Connecting to the future

Error message

  • Notice: Undefined index: taxonomy_term in similarterms_taxonomy_node_get_terms() (line 518 of /home/octimesherald/www/www/sites/all/modules/similarterms/similarterms.module).
  • Notice: Undefined offset: 0 in similarterms_list() (line 221 of /home/octimesherald/www/www/sites/all/modules/similarterms/similarterms.module).
  • Notice: Undefined offset: 1 in similarterms_list() (line 222 of /home/octimesherald/www/www/sites/all/modules/similarterms/similarterms.module).
Private-public partnerships touted as broadband grants are delivered
By: 

Gov. Scott Walker, right, chats with Brazeau Town Chairman Ryan Wendt and Riverview Town Chairman Ann Hogan at a celebration Monday of new state grants to improve high-speed internet access in northern Oconto County. (Times Herald photo by Warren Bluhm)

With a $600,000 state grant in hand, Bertram Communications hopes to make significant progress toward improving internet access to northern Oconto County by the end of the year.

Likewise, Nsight Telservices will soon begin laying a fiber optic network that brings high-speed broadband to the Oconto Falls Industrial Park, leveraging a $49,230 grant to complete the project.

The grants — part of the latest $7.6 million broadband allocation by the state Public Service Commission — were celebrated Monday in Oconto Falls at a gathering of state and local officials, including Gov. Scott Walker.

Bertram plans to construct five towers and lease space on two existing towers to boost internet speeds by five to 10 times current rates for nearly 4,000 customers in the northern part of the county.

Mark Dodge, the company’s director of business development, said being able to connect is a quality of life issue for businesses, families and tourists alike.

“Home-based businesses that are here or would like to be here and can’t because they can’t get the access, schoolchildren trying to get their work done and their parents trying to help them get their work done — it’s a really big deal up here,” Dodge said. “The Public Service Commission grant program is allowing small companies like us to be able to afford to bring very new and very high technology into rural Wisconsin. And without that, it literally wouldn’t be possible.”

The state was influenced by local government and business support, as well. Investments totaling almost $20,000 came from Oconto County, the Oconto County Economic Development Corp., Oconto Electric Cooperative, an anonymous donor and the towns and residents of Brazeau, Breed, Doty, Lakewood, Mountain and Riverview.

Michael O’Malley, director of internal controls and operations for Nsight, said public-private partnerships are also key to the Oconto Falls project.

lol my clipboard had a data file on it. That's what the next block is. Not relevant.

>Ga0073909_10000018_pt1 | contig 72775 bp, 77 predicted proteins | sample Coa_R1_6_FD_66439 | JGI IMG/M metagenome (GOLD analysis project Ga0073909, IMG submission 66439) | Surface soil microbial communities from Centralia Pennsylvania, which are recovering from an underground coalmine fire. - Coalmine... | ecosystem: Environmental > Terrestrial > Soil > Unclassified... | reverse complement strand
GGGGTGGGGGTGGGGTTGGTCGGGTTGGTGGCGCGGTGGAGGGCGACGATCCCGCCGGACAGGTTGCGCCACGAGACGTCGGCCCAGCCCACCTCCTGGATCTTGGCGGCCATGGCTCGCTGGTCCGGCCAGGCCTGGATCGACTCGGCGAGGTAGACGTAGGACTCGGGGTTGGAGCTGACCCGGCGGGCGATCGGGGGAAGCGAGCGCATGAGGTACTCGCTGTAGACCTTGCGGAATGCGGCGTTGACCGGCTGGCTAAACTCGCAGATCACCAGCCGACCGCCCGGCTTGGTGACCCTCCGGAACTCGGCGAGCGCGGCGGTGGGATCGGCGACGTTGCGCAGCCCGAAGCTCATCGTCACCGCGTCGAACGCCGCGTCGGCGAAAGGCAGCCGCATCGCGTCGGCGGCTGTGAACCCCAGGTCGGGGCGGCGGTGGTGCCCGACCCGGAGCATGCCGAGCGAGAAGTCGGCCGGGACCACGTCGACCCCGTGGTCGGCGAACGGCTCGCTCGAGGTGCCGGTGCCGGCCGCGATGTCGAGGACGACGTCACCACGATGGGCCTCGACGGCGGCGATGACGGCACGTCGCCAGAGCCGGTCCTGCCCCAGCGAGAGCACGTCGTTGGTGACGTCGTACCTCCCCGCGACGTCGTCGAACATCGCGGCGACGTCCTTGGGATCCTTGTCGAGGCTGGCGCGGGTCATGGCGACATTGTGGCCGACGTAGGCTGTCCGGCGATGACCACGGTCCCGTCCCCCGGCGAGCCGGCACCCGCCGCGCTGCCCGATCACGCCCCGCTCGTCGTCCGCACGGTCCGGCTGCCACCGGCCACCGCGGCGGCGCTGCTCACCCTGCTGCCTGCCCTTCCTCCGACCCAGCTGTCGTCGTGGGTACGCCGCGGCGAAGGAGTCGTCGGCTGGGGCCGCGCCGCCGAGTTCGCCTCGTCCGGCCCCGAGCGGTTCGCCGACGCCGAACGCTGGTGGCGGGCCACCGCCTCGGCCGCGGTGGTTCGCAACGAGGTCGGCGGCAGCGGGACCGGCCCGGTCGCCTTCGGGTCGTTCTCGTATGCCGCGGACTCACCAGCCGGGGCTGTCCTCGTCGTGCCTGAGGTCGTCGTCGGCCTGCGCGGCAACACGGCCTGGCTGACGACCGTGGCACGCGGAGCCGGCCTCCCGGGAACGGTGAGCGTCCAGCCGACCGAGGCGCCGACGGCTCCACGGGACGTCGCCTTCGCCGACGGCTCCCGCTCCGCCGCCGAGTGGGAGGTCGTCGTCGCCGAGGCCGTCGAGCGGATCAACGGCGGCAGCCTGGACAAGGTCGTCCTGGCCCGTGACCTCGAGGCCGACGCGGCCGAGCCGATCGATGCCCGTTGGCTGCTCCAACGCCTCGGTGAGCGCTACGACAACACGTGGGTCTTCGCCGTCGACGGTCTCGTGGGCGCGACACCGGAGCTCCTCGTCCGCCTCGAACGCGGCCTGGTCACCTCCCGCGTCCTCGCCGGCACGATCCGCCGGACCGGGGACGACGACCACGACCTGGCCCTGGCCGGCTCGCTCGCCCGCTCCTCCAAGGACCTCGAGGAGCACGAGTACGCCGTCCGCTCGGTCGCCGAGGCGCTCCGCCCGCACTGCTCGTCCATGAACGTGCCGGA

“We worked with Oconto County right from the get-go,” he said. The city of Oconto Falls, the county and OCEDC invested a total of $4,500. “We really appreciate this, and we’re very, very excited to get this project started.”

Paul Ehrfurth, executive director of OCEDC who shepherded the grant application through channels, singled out Riverview Town Chairman Ann Hogan for her tenacity in galvanizing local support.

PSC Chairperson Lon Roberts said those kind of public-private partnerships played a role in Bertram receiving the largest single grant in this cycle.

“We think that’s the kind of program that the state of Wisconsin ought to be associated with,” Roberts said. “There’s a whole variety of constituencies that are going to benefit from this thing — that includes families. It includes business, includes towns and local governments, and it obviously includes the private sector.”

Walker used the occasion to remind people there’s another round of $7 million in grants coming this summer, with an application deadline of July 16.

The governor also emphasized the value of public and private partners stepping up together to support the projects.

He used the analogy of rural electrification, which transformed agriculture in the 20th century, to illustrate the transformative value of bringing high-speed internet access to rural areas.

“That’s really the key and the joy of this program,” Walker said. “We’re not running this permanently. We’re not subsidizing the cost. What we’re doing is reducing the cost of the infrastructure in the first place to make it viable for telecommunication companies to come in and put that fiber network needed to connect every home, every farm, every business, every attraction in the state of Wisconsin.”

He mentioned his two sons — now 24 and 23, who moved away for jobs before coming back to settle in Wisconsin — as another incentive to create such a network.

“To me, what we’re investing in today isn’t a fiber network. It isn’t even about economic development or anything else. Those are all true,” Walker said. The network programs are “an investment to make sure our children, when they graduate, have one more compelling reason to stay close to home.”